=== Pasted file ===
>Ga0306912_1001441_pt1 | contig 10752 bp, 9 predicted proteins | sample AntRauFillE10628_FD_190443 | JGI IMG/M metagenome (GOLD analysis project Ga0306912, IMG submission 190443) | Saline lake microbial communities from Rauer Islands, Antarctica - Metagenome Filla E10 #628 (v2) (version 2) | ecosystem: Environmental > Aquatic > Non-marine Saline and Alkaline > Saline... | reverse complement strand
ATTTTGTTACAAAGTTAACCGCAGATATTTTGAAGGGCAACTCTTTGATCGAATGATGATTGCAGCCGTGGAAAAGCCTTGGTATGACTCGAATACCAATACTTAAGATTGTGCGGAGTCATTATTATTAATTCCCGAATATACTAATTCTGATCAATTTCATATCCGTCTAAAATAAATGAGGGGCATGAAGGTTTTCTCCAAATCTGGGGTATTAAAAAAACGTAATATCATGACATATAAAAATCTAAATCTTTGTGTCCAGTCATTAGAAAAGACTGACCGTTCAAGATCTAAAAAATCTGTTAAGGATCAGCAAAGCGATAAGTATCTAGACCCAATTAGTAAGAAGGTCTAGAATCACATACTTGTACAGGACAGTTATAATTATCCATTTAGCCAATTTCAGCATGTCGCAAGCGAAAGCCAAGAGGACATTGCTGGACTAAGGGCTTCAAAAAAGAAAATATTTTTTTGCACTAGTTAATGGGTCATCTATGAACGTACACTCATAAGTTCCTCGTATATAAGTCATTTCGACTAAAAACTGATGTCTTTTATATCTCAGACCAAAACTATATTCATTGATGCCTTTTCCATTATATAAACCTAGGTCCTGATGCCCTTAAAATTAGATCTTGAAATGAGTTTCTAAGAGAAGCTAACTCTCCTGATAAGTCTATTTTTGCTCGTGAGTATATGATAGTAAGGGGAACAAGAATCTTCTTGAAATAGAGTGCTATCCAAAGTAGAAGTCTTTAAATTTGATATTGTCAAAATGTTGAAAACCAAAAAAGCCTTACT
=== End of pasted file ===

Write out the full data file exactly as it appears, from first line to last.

>Ga0306912_1001441_pt1 | contig 10752 bp, 9 predicted proteins | sample AntRauFillE10628_FD_190443 | JGI IMG/M metagenome (GOLD analysis project Ga0306912, IMG submission 190443) | Saline lake microbial communities from Rauer Islands, Antarctica - Metagenome Filla E10 #628 (v2) (version 2) | ecosystem: Environmental > Aquatic > Non-marine Saline and Alkaline > Saline... | reverse complement strand
ATTTTGTTACAAAGTTAACCGCAGATATTTTGAAGGGCAACTCTTTGATCGAATGATGATTGCAGCCGTGGAAAAGCCTTGGTATGACTCGAATACCAATACTTAAGATTGTGCGGAGTCATTATTATTAATTCCCGAATATACTAATTCTGATCAATTTCATATCCGTCTAAAATAAATGAGGGGCATGAAGGTTTTCTCCAAATCTGGGGTATTAAAAAAACGTAATATCATGACATATAAAAATCTAAATCTTTGTGTCCAGTCATTAGAAAAGACTGACCGTTCAAGATCTAAAAAATCTGTTAAGGATCAGCAAAGCGATAAGTATCTAGACCCAATTAGTAAGAAGGTCTAGAATCACATACTTGTACAGGACAGTTATAATTATCCATTTAGCCAATTTCAGCATGTCGCAAGCGAAAGCCAAGAGGACATTGCTGGACTAAGGGCTTCAAAAAAGAAAATATTTTTTTGCACTAGTTAATGGGTCATCTATGAACGTACACTCATAAGTTCCTCGTATATAAGTCATTTCGACTAAAAACTGATGTCTTTTATATCTCAGACCAAAACTATATTCATTGATGCCTTTTCCATTATATAAACCTAGGTCCTGATGCCCTTAAAATTAGATCTTGAAATGAGTTTCTAAGAGAAGCTAACTCTCCTGATAAGTCTATTTTTGCTCGTGAGTATATGATAGTAAGGGGAACAAGAATCTTCTTGAAATAGAGTGCTATCCAAAGTAGAAGTCTTTAAATTTGATATTGTCAAAATGTTGAAAACCAAAAAAGCCTTACT